The 2020 Axius Ultra gets another redesigned aluminum riser, but the function and main points of engineering remain the same as previous model years. The Axius Ultra weighs in at a bare bow weight of 4.6-pounds, which is about the norm for aluminum risers this model year. Back in the day, the magic number for an aluminum riser was the 4-pound mark. However, there are aluminum hunting bows in recent years heavier than the 5-pounds mark. The best part of the Axius Ultra riser design is the balance of the bow before accessories are added. The bow just sits in the shooter's hand, without wanting to tip side to side, or feeling top heavy. The grip is placed in a great spot, and the engineers managed to distribute the weight of the bow evenly around that point for a completely balanced feel all around. They have a brand new integrated rest design for 2020, which allows the QAD Integrate rest to be added to the dovetail mounting system. This mounting system is more streamlined than the bolting method on the side of the riser. Unfortunately, it only works with the QAD Integrate Rest at the moment, so shooters will be limited to the QAD Integrate rest in order to use the Integrate design. The normal mounting holes still allows shooters to shoot any style of rest they want. Hoyt engineers stick with the Total Engineering Concept (TEC) riser design, which they have used for what seems like forever. With the bridged riser design, Hoyt is able to beef up the stability and strength of the riser, without adding girth to the grip area. This allows for a super stable platform, without compromising how the grip is shaped. The Hoyt standard for strength is a minimum of 1,500 dry fires on a riser before a riser design is even considered for production, which is pretty impressive to say the least. For Hoyt to spend so much time building a riser they have total confidence in says a lot for how well this rig will perform under normal shooting conditions. The Axius Ultra also gets some tried and true riser technology featured on previous models as well. The Stealthshot String dampening system is an adjustable, rear mounted string stop system to keep the strong off shooter's clothes and bow arm after the shot. To further help with noise and vibration reduction, Hoyt also keeps the Shock pods dampeners on the bottom of the riser as well. These shock absorbers take the vibration from the bow, and remove them by allowing the dampeners to cancel out anything left over after the arrow leaves the string. Hoyt also integrates a rear mounting stabilizer bushing allowing shooters to customize the accessories they add, if they choose to go with a back bar. The stationary roller cable guard is also used for 2020. The new cams allow for the roller to be fixed to one position instead of sliding on a rod as in past years. This system proved to be a solid idea for 2019, and is carried over to the 2020 models as well. Although there is not much new to the industry technology integrated into the Axius Ultra, everything has been refined over the years to be the absolute best available from Hoyt right now. Shooters should have complete confidence in their equipment, and engineers at Hoyt go above and beyond expectations in delivering an aluminum riser designed to meet all the demands a hunter requires from their equipment.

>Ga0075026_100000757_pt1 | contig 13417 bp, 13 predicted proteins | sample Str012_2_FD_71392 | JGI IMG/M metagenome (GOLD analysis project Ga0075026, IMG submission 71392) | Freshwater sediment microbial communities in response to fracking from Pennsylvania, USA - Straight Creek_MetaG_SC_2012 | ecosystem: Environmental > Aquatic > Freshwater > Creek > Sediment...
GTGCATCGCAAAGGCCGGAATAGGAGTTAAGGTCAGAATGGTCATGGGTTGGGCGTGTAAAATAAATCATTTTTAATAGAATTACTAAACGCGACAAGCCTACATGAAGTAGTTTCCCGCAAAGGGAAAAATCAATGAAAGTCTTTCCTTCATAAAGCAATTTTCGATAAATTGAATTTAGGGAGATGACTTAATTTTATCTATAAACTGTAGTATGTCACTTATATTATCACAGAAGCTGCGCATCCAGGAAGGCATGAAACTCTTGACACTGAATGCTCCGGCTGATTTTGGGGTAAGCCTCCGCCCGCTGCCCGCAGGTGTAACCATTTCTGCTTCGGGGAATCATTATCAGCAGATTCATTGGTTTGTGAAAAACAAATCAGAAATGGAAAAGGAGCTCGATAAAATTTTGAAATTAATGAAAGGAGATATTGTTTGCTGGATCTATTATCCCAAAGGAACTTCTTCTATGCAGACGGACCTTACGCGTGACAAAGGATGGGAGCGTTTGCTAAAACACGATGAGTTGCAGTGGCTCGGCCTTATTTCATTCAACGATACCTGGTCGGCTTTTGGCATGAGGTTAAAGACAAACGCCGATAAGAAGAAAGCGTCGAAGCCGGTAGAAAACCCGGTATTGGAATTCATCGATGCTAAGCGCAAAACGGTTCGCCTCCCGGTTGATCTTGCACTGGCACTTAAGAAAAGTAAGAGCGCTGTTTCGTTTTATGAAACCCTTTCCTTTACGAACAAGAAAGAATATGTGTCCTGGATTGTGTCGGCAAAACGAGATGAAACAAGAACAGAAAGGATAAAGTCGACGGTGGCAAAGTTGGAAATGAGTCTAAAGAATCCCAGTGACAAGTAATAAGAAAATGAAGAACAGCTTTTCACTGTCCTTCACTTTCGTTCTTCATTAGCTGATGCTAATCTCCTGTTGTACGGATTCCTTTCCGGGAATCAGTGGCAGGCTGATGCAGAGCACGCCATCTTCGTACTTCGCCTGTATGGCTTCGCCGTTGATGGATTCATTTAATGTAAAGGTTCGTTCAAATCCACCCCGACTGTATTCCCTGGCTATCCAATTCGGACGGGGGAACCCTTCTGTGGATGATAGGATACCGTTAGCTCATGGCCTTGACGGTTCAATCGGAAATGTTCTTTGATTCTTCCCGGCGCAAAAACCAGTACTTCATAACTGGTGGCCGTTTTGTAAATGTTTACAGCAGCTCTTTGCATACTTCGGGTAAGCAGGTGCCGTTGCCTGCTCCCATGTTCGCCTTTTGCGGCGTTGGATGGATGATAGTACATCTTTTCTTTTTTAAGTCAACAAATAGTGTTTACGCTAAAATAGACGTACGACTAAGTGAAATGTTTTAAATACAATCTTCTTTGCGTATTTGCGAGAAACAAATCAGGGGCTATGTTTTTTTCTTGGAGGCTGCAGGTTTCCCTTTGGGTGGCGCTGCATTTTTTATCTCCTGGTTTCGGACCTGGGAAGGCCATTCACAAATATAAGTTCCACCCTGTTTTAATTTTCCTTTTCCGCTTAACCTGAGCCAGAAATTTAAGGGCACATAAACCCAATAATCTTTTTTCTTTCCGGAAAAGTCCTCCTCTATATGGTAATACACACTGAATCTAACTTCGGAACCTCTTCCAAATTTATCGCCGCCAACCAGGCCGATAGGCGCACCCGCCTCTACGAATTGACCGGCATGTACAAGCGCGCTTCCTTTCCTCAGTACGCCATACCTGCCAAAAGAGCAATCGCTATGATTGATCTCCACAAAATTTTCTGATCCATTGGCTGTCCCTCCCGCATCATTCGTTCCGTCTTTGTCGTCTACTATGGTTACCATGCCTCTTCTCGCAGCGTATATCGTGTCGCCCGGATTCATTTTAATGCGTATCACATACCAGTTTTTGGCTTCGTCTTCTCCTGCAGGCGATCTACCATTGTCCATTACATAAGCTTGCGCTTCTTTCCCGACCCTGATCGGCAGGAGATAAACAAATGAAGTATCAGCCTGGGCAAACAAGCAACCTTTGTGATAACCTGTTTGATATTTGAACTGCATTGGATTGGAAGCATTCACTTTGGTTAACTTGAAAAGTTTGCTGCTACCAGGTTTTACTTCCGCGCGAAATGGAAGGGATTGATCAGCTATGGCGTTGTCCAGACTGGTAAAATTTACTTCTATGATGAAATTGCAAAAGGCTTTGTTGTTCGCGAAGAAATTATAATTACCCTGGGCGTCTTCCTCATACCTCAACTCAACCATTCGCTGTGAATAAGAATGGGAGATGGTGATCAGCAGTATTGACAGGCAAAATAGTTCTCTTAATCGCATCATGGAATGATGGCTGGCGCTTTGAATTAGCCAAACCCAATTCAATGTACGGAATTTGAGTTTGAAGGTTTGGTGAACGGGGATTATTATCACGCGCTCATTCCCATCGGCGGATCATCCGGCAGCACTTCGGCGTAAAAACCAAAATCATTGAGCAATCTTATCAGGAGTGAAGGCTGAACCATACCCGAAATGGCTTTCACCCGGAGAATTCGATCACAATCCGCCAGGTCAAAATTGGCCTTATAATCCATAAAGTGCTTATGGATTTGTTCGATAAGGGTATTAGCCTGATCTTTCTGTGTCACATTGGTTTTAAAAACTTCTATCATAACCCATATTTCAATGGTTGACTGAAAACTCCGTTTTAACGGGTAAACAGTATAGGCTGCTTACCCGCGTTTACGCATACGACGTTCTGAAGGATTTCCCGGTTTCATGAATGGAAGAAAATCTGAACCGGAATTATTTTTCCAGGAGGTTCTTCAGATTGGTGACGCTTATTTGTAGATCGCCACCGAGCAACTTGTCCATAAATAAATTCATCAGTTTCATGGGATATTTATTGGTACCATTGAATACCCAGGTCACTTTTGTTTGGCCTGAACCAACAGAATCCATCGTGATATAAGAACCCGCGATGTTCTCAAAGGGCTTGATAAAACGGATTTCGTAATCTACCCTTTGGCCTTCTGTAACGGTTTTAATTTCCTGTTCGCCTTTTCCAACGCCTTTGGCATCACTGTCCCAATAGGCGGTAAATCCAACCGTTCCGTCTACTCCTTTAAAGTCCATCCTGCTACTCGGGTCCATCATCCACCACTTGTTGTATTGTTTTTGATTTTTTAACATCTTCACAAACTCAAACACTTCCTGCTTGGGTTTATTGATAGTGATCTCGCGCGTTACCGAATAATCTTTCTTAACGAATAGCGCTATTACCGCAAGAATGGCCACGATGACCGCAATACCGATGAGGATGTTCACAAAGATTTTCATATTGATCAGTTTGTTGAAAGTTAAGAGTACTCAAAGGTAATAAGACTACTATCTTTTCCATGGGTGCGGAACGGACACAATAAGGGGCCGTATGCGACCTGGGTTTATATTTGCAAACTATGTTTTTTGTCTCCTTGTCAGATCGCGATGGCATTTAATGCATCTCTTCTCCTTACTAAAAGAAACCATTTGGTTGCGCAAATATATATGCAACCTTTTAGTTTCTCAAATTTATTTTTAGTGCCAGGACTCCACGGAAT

Grip

The 2020 grip gets carried over from the 2019 lineup, which is great because it had a popular response. Shooters are easily able to get the Hoyt one-piece grip into proper placement on the bow, and the thickness and shape of the grip feels just about perfect as well. The plastic grip looks and feels a bit less premium than the previous wooden grips, but the shape and comfort are still top notch. The carbon grip series features a moveable grip to support tuning issues based on individual hand torque. However, the aluminum risers do not have this feature integrated into the riser. Overall, the grip has proven to be a popular shape, which is easy to adjust and get used to.

Limbs

The Axius Ultra has a draw weight range of 30-80-pounds with six different limb configurations. The split limbs are perfect for the larger ZTR cam system, and will withstand anything hunters will throw at them. For peak draw weights, the Axius Ultra has 40. 50, 60, 65, 70, and 80-pound limbs available. Virtually any shooter on the market for a flagship hunting model will find a limb configuration they want with the Hoyt offerings. The limb pockets remain the same for 2020, which is fine because they are a great design and work exactly as designed. Hoyt adds a set of split limb dampeners on the Axius Ultra right out of the box, which can be swapped out for a different color if shooters choose to change out the black later on for a more personalized look.

Eccentric System